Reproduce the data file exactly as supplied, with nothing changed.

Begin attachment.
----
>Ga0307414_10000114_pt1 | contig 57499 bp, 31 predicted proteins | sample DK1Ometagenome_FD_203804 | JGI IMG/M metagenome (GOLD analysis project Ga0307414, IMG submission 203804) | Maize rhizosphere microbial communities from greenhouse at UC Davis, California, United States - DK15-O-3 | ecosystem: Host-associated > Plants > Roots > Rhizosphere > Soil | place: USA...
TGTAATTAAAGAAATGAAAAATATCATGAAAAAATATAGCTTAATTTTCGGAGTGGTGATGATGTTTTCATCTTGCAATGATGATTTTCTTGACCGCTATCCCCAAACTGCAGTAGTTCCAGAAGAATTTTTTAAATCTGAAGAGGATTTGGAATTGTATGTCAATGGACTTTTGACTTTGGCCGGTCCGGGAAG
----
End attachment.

>Ga0307414_10000114_pt1 | contig 57499 bp, 31 predicted proteins | sample DK1Ometagenome_FD_203804 | JGI IMG/M metagenome (GOLD analysis project Ga0307414, IMG submission 203804) | Maize rhizosphere microbial communities from greenhouse at UC Davis, California, United States - DK15-O-3 | ecosystem: Host-associated > Plants > Roots > Rhizosphere > Soil | place: USA...
TGTAATTAAAGAAATGAAAAATATCATGAAAAAATATAGCTTAATTTTCGGAGTGGTGATGATGTTTTCATCTTGCAATGATGATTTTCTTGACCGCTATCCCCAAACTGCAGTAGTTCCAGAAGAATTTTTTAAATCTGAAGAGGATTTGGAATTGTATGTCAATGGACTTTTGACTTTGGCCGGTCCGGGAAG